forward secrecy in its HTTPS services by default, so that captured messages can't be decrypted retroactively. Even though Gmail went to a secure HTTPS connection by default last year, encrypted files could still be captured in their unreadable form and broken years later, when computers are much faster.The Google security team has enabled
Other HTTPS Google services include Docs and Google+, as well as SSL Web search. All these services are now forward secret when HTTPS is turned on. Initially, only Chrome and Firefox will use forward secrecy by default with Google services, because Internet Explorer doesn't support Google's combination of the RC4 authentication and ECDHE key exchange mechanisms. "We hope to support IE in the future," the security team says.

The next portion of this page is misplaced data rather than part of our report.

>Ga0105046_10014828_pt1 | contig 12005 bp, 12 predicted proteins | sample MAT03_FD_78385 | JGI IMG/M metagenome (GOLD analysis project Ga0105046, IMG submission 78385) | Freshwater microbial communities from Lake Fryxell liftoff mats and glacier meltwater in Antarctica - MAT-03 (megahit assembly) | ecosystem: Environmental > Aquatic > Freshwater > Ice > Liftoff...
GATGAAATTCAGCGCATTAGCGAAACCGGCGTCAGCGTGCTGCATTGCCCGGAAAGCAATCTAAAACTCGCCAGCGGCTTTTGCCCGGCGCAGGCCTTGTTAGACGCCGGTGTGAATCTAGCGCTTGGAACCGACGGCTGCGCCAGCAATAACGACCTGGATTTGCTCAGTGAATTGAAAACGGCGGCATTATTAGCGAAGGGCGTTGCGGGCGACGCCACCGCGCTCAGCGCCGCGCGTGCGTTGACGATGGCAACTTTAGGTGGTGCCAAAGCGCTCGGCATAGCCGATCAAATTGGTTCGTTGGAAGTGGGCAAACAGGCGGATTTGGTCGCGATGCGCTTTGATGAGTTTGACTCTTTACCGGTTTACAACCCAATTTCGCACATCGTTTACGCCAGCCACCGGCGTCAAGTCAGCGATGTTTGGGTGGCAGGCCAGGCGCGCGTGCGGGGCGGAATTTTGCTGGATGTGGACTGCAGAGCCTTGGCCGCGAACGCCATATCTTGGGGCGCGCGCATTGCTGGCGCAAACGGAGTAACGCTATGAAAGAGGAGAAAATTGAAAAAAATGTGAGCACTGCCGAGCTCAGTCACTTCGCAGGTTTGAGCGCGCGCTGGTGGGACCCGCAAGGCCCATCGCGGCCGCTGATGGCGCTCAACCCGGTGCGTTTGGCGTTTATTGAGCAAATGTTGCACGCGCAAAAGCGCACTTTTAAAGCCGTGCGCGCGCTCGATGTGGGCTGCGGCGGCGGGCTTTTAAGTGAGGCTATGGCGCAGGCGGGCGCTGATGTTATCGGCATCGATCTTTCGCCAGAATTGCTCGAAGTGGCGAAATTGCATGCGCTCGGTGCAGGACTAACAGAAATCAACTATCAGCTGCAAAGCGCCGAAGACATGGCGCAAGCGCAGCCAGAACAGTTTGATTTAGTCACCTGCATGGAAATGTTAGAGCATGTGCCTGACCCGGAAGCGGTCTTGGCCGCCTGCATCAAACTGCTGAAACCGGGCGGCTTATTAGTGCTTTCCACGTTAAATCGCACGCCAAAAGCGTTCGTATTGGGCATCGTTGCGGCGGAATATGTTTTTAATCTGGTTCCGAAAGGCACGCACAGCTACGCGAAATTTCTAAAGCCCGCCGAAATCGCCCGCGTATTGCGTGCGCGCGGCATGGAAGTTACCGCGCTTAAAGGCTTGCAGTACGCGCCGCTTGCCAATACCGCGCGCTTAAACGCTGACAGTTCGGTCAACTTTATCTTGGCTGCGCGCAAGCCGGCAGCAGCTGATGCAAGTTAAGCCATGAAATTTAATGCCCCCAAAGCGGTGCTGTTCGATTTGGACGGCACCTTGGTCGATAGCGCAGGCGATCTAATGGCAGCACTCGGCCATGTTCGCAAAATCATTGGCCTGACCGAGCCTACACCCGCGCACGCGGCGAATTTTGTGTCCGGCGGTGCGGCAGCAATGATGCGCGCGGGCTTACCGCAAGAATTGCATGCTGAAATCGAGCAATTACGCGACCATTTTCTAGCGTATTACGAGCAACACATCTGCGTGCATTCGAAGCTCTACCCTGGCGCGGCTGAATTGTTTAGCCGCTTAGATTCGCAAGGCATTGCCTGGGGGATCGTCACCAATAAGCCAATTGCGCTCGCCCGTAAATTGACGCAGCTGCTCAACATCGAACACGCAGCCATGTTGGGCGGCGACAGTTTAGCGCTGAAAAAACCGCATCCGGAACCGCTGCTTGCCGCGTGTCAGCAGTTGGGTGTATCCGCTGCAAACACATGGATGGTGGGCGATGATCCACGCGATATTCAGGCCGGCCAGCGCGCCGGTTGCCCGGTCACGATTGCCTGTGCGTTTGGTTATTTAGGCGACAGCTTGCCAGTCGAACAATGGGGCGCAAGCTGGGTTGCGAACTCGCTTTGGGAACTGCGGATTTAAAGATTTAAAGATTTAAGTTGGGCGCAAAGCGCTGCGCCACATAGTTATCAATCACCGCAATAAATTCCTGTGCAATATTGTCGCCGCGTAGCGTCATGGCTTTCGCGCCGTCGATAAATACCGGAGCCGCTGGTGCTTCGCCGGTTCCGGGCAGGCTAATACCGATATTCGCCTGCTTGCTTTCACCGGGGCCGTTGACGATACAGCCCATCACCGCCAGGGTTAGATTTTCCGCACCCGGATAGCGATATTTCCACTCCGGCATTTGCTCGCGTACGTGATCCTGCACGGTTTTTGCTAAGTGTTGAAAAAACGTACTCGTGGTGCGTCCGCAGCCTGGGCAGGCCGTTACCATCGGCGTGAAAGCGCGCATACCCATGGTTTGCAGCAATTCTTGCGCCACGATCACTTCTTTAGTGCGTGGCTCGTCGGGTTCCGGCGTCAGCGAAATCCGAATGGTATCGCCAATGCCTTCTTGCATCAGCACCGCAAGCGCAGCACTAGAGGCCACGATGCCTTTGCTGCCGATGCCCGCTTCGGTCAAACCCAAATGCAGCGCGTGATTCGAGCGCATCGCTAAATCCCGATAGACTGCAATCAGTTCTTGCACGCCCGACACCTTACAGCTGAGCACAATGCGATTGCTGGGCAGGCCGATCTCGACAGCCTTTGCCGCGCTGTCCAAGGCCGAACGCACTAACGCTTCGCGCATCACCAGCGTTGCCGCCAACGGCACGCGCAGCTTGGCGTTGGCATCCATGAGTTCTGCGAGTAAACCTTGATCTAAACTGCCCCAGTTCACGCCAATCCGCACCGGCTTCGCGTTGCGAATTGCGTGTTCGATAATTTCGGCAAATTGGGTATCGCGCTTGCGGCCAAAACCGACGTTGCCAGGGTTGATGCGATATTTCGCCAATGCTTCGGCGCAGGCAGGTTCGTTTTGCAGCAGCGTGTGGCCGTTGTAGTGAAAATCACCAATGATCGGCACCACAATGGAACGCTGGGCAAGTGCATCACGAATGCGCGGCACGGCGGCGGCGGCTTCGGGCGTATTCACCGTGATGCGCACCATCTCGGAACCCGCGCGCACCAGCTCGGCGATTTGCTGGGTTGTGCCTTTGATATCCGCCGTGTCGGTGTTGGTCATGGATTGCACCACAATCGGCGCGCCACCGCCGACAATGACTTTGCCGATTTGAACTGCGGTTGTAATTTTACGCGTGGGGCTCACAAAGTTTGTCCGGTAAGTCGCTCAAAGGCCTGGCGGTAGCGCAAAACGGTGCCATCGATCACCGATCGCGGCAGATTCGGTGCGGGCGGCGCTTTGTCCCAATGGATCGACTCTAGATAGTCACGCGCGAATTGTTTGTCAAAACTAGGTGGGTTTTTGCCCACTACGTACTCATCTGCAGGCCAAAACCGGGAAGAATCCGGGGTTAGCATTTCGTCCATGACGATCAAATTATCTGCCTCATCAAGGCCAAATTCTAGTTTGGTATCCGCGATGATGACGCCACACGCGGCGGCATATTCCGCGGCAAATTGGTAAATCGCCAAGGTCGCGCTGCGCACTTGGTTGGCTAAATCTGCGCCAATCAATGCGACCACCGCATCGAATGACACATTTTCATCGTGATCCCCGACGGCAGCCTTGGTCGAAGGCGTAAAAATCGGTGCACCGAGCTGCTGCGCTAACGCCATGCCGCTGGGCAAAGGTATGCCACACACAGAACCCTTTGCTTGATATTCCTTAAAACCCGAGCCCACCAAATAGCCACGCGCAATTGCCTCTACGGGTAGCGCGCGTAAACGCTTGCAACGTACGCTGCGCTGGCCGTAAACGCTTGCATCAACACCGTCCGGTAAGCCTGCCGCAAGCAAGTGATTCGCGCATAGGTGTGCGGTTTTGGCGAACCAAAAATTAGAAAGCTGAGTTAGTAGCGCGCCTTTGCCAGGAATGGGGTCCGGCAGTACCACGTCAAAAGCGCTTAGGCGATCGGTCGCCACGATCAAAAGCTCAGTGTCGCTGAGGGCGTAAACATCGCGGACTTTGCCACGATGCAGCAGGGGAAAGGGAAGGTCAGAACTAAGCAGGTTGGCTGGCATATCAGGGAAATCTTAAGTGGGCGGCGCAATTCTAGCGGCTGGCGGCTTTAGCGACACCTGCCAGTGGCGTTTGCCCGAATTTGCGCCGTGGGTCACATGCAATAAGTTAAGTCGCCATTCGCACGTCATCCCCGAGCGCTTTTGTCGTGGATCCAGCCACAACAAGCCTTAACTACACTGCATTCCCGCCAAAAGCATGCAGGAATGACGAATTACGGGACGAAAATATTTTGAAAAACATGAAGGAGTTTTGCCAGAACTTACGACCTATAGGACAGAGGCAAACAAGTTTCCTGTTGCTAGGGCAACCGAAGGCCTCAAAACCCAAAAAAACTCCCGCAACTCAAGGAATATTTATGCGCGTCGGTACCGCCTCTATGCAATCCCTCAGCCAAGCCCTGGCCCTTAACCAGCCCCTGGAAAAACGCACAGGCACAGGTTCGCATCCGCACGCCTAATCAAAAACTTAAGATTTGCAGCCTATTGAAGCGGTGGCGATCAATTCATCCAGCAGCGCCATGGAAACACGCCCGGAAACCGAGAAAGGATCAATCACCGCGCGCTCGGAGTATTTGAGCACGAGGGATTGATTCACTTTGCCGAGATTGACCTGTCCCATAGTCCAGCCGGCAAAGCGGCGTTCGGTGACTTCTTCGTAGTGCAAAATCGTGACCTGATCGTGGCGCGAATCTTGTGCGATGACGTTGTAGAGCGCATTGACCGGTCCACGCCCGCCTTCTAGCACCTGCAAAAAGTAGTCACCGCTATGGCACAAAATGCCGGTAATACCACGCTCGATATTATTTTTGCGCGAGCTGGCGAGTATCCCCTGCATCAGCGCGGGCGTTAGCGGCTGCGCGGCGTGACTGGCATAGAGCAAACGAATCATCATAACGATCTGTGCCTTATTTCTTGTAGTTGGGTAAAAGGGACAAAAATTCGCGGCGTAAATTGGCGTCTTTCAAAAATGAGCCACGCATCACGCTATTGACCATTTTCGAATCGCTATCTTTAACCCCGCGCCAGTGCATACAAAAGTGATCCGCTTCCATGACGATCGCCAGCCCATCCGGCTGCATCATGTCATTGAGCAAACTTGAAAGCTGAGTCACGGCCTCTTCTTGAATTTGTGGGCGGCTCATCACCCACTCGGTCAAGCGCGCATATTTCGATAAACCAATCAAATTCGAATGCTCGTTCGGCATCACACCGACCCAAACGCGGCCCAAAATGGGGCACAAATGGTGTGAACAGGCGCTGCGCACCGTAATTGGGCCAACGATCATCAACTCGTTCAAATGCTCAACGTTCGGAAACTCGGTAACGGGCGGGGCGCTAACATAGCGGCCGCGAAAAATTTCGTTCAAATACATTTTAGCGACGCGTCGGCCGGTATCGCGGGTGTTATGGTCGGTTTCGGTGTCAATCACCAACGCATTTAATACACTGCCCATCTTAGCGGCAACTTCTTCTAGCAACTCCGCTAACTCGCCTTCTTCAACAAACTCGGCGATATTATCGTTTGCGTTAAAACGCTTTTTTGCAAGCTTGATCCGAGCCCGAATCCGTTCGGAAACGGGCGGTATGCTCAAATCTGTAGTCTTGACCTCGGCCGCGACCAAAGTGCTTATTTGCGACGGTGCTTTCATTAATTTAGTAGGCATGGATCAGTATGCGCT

The forward secrecy enabled today requires that the private keys that maintain the connection to the service are not held in persistent storage. That means a would-be attacker can't reverse-decrypt past connections. Not even the server operator can decrypt these sessions retroactively. The team has released its work on the open-source OpenSSL library that enabled this security.
You can see whether your connection is secure by clicking the green padlock in your browser's address bar when on an HTTPS site.
Google's Progress on Security
Google made encrypted Web search available in 2010, but it did not anticipate that the secure domain would conflict with the Children's Internet Protection Act, which requires schools to monitor and block certain websites. Since secure search prevented schools from logging, filtering or blocking search results, schools were caught in the lurch. Google resolved the problem by giving secure search its own encrypted.google.com domain.